by Helen M. Johnson | 1931 | 742,503 words
This page describes Sambhava’s moksha (nirvana, emancipation) which is the seventeenth part of chapter I of the English translation of the Sambhavajina-caritra, contained within the “Trishashti Shalaka Purusha Caritra”: a massive Jain narrative relgious text composed by Hemacandra in the 12th century. Sambhavajina in jainism is one of the 63 illustrious beings or worthy persons.
The Lord wandered a lac of pūrvas less four pūrvāṅgas and fourteen years from the time of his omniscience. Then the Blessed One, omniscient, knowing that it was time for his mokṣa, went to the top of Mt. Sammeta with his retinue. Then Lord Sambhava and a thousand munis undertook the fast called ‘pādapopagama.’ At that time the lords of the gods and asuras came there with their retinues and remained, serving the Lord of the World with devotion. At the end of a month, Sambhava Svāmin, immovable as a mountain, restraining all activity, attained śaileśī, the final meditation. On the fifth day of the white half of Caitra, the moon standing in conjunction with Mṛgaśiras, the Lord, who possessed the four infinities of siddhas, went to the abode of undisturbable bliss. The thousand munis, also, like spotless parts of the Master, reached the final abode by the same process.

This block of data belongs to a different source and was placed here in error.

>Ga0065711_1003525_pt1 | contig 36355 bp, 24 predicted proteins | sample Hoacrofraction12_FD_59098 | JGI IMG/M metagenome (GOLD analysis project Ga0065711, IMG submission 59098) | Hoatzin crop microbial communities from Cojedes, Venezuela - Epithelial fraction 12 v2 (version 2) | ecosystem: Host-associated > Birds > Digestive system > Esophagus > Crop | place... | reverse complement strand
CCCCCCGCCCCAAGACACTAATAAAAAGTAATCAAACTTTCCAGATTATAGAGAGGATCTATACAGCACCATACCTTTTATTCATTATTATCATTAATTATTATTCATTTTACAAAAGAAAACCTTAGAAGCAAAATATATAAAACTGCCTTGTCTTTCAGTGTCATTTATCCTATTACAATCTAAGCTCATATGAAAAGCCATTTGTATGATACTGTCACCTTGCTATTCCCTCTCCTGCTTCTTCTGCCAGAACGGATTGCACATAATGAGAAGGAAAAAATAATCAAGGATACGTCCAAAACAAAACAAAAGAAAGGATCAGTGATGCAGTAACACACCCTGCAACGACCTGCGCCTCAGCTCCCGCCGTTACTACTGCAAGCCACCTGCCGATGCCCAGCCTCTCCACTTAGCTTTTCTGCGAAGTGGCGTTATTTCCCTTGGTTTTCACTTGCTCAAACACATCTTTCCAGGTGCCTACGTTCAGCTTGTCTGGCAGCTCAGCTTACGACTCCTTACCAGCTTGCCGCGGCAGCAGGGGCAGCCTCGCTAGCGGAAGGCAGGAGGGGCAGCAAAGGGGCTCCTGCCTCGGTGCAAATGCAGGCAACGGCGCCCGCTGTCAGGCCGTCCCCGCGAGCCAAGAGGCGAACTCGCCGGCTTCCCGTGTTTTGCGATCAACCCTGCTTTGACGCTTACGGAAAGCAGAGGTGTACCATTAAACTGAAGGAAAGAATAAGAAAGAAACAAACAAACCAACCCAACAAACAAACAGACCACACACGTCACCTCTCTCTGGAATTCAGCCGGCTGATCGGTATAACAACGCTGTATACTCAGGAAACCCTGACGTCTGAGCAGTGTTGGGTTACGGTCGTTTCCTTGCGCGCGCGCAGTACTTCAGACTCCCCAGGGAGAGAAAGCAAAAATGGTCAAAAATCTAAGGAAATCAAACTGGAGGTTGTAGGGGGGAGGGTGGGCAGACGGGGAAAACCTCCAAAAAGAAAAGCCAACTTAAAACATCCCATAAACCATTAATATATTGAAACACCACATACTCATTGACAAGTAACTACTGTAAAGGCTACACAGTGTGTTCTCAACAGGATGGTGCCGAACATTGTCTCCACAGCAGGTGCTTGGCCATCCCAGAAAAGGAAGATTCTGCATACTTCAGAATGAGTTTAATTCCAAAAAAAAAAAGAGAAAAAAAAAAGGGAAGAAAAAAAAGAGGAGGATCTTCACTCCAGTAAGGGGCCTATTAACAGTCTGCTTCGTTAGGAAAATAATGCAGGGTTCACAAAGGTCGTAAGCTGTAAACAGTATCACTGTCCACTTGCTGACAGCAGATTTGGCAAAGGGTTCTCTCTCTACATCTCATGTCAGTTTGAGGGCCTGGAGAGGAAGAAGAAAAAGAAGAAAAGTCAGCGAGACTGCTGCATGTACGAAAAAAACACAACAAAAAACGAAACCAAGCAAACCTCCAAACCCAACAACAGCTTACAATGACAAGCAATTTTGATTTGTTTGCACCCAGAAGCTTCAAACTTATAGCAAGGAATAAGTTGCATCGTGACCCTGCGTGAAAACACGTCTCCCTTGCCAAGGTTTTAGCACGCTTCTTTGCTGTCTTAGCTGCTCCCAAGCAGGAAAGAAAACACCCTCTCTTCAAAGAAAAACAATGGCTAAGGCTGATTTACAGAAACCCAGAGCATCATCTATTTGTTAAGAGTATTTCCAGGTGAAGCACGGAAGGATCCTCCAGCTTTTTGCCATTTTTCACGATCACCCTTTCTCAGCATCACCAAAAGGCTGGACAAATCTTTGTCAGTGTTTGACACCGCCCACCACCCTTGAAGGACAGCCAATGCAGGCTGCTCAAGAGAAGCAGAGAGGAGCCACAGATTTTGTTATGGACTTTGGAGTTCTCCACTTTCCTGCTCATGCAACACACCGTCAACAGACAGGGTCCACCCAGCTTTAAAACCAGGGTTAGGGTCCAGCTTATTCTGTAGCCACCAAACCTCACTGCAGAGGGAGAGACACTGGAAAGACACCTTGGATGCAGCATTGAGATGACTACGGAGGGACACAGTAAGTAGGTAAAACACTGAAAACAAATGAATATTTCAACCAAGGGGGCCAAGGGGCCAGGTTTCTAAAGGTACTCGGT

As prince, the Lord passed fifteen lacs of pūrvas; as king, forty-four lacs of pūrvas plus four pūrvāṅgas; and as a mendicant a lac of pūrvas less four pūrvāṅgas. So Lord Śrī Sambhava passed sixty lacs of pūrvas. Thirty lacs of crores of sāgaras after the nirvāṇa of Ajita Svāmin the nirvāṇa of Lord Sambhava took place.
Then the Indras cremated the body of Sambhava, Lord Jina, and performed the other rites properly. They took the molars and (other) teeth, after dividing them suitably; and the (other) gods took the collection of bones. The Indras went to their own homes, and the gods heaped up the Master’s bones on the top of the pillar Māṇava to worship them. What part of the Lords of the Tīrtha is not worthy to be worshipped?
Footnotes and references:
See p. 221.